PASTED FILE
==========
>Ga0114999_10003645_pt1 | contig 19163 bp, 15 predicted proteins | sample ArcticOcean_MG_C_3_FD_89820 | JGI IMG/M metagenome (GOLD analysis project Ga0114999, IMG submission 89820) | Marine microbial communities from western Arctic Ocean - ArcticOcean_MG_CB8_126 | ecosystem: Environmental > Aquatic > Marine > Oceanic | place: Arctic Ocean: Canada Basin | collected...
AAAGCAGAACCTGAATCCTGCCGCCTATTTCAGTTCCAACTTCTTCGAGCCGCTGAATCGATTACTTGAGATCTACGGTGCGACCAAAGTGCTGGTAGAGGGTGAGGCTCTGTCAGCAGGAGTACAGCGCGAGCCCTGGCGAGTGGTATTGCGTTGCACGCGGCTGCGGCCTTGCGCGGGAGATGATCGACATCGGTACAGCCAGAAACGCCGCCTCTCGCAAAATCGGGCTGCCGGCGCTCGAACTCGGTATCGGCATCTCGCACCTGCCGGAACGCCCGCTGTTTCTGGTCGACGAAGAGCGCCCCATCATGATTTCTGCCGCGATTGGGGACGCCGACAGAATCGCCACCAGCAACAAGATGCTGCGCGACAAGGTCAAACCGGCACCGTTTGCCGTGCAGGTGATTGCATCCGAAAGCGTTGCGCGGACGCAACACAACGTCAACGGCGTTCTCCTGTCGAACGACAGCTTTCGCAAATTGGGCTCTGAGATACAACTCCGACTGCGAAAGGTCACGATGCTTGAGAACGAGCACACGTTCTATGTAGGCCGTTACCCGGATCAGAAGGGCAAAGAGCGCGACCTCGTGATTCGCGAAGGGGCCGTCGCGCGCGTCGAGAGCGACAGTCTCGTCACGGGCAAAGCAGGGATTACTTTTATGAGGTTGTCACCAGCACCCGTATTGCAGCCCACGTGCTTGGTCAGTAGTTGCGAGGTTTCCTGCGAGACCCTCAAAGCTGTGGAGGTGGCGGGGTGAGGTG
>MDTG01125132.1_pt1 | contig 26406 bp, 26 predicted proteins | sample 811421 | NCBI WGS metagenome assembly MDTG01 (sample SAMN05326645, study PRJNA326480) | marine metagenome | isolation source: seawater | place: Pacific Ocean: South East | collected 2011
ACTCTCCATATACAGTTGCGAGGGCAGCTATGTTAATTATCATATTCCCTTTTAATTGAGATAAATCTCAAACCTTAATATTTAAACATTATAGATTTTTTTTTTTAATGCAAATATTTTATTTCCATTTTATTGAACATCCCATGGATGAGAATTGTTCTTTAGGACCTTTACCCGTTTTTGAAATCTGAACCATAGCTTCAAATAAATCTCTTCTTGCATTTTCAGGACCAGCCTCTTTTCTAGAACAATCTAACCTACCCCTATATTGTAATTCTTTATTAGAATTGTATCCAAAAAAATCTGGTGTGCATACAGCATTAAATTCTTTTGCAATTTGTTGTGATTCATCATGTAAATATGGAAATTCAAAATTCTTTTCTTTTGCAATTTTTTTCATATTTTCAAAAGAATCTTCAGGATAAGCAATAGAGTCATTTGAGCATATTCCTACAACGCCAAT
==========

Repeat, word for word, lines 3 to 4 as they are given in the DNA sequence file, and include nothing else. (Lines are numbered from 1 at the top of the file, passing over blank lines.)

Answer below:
>MDTG01125132.1_pt1 | contig 26406 bp, 26 predicted proteins | sample 811421 | NCBI WGS metagenome assembly MDTG01 (sample SAMN05326645, study PRJNA326480) | marine metagenome | isolation source: seawater | place: Pacific Ocean: South East | collected 2011
ACTCTCCATATACAGTTGCGAGGGCAGCTATGTTAATTATCATATTCCCTTTTAATTGAGATAAATCTCAAACCTTAATATTTAAACATTATAGATTTTTTTTTTTAATGCAAATATTTTATTTCCATTTTATTGAACATCCCATGGATGAGAATTGTTCTTTAGGACCTTTACCCGTTTTTGAAATCTGAACCATAGCTTCAAATAAATCTCTTCTTGCATTTTCAGGACCAGCCTCTTTTCTAGAACAATCTAACCTACCCCTATATTGTAATTCTTTATTAGAATTGTATCCAAAAAAATCTGGTGTGCATACAGCATTAAATTCTTTTGCAATTTGTTGTGATTCATCATGTAAATATGGAAATTCAAAATTCTTTTCTTTTGCAATTTTTTTCATATTTTCAAAAGAATCTTCAGGATAAGCAATAGAGTCATTTGAGCATATTCCTACAACGCCAAT